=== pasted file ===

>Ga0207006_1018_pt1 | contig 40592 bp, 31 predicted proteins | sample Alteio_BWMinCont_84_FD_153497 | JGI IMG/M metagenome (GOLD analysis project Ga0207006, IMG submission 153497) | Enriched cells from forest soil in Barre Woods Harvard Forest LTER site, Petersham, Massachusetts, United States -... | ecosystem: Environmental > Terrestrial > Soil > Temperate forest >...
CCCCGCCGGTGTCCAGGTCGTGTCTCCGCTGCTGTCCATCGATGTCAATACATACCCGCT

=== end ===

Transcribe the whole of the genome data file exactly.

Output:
>Ga0207006_1018_pt1 | contig 40592 bp, 31 predicted proteins | sample Alteio_BWMinCont_84_FD_153497 | JGI IMG/M metagenome (GOLD analysis project Ga0207006, IMG submission 153497) | Enriched cells from forest soil in Barre Woods Harvard Forest LTER site, Petersham, Massachusetts, United States -... | ecosystem: Environmental > Terrestrial > Soil > Temperate forest >...
CCCCGCCGGTGTCCAGGTCGTGTCTCCGCTGCTGTCCATCGATGTCAATACATACCCGCT